A Prodigal or a Whiner… What’s worse?

Parable of the Prodigal Son - Wikipedia

Luke 15:11-14 Then He said: “A certain man had two sons.  And the younger of them said to his father, ‘Father, give me the portion of goods that falls to me.’ So he divided to them his livelihood. And not many days after, the younger son gathered all together, journeyed to a far country, and there wasted his possessions with prodigal living. But when he had spent all, there arose a severe famine in that land, and he began to be in want.

The parable of the prodigal son is perhaps one of the most well-know New Testament parables. Because of its prominence, there is a glut of teaching on this passage in Luke 15:11-32; much of the teaching misses the point. We ought to tire of the error prone and wildly overdone teaching, on God being a doting father, waiting like a lonely puppy for his returning master. Make no mistake, this is a wrong and dominant theme.

It is true that the LORD our God is love and in Him being love He express a desire to redeem the lost, into His Kingdom, as children, but that narrative does not follow the popular teaching of this parable.

Consider for a moment that the younger son demanded his inheritance, when he had no right to do so. In the first place, the older son would inherit the entirety of his father’s inheritance in the Jewish religious culture of the day, and that the older son would then divide it up as he saw necessary. Secondly, remember that an inheritance was only given upon the death of the father.

In demanding the portion of, “the goods that would fall to me”, the son was indeed telling his father, “You are dead to me”, which is to curse his father. In the culture and time of the Lord Jesus Christ, as well as in much of the world, even today, this would be an insult upon the very order of the society. In Israel, during the time of our Lord Jesus Christ, this would have brought about the necessary execution of the younger son, per the law of God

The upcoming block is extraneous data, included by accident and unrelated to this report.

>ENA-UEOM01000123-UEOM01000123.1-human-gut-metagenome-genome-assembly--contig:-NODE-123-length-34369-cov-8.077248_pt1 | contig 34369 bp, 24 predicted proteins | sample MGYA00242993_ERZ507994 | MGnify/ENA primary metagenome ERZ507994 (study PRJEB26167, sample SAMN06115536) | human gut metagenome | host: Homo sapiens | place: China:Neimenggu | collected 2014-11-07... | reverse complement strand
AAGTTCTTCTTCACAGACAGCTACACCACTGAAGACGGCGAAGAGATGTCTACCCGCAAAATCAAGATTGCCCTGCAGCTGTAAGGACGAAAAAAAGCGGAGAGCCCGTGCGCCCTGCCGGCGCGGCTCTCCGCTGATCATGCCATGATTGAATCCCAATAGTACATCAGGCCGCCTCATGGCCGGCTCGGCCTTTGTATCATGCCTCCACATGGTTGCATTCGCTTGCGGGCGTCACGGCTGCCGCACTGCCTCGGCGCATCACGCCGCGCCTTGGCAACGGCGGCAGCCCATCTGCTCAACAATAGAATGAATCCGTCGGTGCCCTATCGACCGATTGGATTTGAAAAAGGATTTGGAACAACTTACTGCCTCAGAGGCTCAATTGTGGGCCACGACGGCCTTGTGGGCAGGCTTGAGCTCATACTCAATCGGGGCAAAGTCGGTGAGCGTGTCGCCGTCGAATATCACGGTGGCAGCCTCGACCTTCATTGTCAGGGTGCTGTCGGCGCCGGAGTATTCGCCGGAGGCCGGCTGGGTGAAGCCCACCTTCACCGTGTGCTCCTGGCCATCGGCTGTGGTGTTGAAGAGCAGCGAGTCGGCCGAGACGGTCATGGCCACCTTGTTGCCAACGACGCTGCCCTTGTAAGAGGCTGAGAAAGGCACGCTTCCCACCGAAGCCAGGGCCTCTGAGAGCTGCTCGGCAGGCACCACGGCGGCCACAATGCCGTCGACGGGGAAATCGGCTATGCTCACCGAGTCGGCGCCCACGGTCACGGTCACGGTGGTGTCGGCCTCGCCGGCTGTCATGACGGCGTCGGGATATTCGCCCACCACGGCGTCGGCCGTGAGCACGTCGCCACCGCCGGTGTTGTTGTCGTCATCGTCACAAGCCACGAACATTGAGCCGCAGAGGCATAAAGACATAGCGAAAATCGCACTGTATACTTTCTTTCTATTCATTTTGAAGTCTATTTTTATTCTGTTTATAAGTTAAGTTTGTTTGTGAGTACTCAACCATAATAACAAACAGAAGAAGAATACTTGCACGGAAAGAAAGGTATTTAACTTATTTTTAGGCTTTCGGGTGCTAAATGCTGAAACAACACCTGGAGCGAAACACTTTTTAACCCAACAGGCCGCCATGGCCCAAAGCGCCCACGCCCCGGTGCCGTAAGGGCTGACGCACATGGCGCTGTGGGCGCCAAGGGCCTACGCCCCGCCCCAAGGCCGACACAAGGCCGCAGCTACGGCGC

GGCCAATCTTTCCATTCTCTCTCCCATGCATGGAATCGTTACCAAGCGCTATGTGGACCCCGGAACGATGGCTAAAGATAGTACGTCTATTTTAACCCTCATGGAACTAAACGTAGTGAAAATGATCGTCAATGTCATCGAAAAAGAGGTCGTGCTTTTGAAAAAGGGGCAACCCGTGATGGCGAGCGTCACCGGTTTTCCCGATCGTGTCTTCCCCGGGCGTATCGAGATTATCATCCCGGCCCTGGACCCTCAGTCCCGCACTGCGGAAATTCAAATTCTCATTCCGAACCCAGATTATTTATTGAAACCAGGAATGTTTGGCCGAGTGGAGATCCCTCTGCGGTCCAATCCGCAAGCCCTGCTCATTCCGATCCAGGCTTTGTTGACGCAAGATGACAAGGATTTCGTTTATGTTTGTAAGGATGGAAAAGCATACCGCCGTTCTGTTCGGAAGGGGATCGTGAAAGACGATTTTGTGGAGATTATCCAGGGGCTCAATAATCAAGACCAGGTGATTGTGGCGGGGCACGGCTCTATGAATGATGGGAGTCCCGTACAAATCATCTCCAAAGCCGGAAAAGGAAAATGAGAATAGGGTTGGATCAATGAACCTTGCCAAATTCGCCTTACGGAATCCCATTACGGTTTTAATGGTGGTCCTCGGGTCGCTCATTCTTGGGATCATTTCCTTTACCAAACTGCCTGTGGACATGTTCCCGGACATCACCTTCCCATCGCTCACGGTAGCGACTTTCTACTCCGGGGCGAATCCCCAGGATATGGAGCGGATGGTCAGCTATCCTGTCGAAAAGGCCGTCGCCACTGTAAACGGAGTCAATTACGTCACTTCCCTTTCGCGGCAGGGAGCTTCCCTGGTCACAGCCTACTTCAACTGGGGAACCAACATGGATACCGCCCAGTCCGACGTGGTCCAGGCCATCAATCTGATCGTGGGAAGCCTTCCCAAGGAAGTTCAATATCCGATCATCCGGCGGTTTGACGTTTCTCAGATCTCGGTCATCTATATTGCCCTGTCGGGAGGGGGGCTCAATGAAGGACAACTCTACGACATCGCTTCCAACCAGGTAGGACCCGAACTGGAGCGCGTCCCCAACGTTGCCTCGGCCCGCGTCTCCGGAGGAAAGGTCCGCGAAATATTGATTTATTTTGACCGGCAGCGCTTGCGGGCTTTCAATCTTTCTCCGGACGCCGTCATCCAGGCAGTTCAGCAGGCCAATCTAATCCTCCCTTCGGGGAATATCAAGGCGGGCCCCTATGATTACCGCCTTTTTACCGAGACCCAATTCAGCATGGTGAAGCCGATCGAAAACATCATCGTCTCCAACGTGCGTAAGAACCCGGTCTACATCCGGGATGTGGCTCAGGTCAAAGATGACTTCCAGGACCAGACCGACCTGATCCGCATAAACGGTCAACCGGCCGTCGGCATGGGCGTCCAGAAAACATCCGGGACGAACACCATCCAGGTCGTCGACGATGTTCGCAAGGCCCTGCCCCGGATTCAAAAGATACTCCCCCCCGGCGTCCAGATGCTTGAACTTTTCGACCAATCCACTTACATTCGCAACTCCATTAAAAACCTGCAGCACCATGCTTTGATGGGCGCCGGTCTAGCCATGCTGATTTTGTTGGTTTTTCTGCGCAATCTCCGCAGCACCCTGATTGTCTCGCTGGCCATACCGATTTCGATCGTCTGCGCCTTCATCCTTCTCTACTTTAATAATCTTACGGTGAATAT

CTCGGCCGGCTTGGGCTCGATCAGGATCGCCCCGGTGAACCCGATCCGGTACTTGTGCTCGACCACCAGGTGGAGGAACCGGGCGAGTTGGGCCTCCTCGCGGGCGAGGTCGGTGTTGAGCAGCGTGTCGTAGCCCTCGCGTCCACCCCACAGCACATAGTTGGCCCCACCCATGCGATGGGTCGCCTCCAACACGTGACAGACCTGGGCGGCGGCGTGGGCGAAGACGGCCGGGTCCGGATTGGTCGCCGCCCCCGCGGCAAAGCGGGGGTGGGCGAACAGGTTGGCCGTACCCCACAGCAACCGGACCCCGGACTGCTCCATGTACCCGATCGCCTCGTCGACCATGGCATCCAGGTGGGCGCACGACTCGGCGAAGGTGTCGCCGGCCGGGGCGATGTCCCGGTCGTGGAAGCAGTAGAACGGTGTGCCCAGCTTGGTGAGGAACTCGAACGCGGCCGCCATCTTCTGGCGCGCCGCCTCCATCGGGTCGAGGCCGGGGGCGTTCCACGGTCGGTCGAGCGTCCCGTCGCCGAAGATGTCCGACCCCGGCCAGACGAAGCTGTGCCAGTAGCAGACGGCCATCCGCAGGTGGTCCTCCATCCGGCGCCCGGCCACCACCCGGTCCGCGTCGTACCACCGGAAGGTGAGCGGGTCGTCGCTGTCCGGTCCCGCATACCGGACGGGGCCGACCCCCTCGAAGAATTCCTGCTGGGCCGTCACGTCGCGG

(Leviticus 20:9) For everyone who curses his father or his mother shall surely be put to death. He has cursed his father or his mother. His blood shall be upon him.

(Deuteronomy 21:18-21) “If a man has a stubborn and rebellious son who will not obey the voice of his father or the voice of his mother, and who, when they have chastened him, will not heed them, 19 then his father and his mother shall take hold of him and bring him out to the elders of his city, to the gate of his city. And they shall say to the elders of his city, ‘This son of ours is stubborn and rebellious; he will not obey our voice; he is a glutton and a drunkard.’ Then all the men of his city shall stone him to death with stones; so you shall put away the evil from among you, and all Israel shall hear and fear.

Considering this truth, it is important to understand the disposition of the father toward his son. When he declares that his son was dead, but now he lives, he says that his son was dead to him, as soon as his son demanded an inheritance. Therefore, we do not see the father sending his other son to check up on the prodigal or to bring more provision to the prodigal. The father literally had no idea where his son was, nor did he try to find out, because his son was dead to him.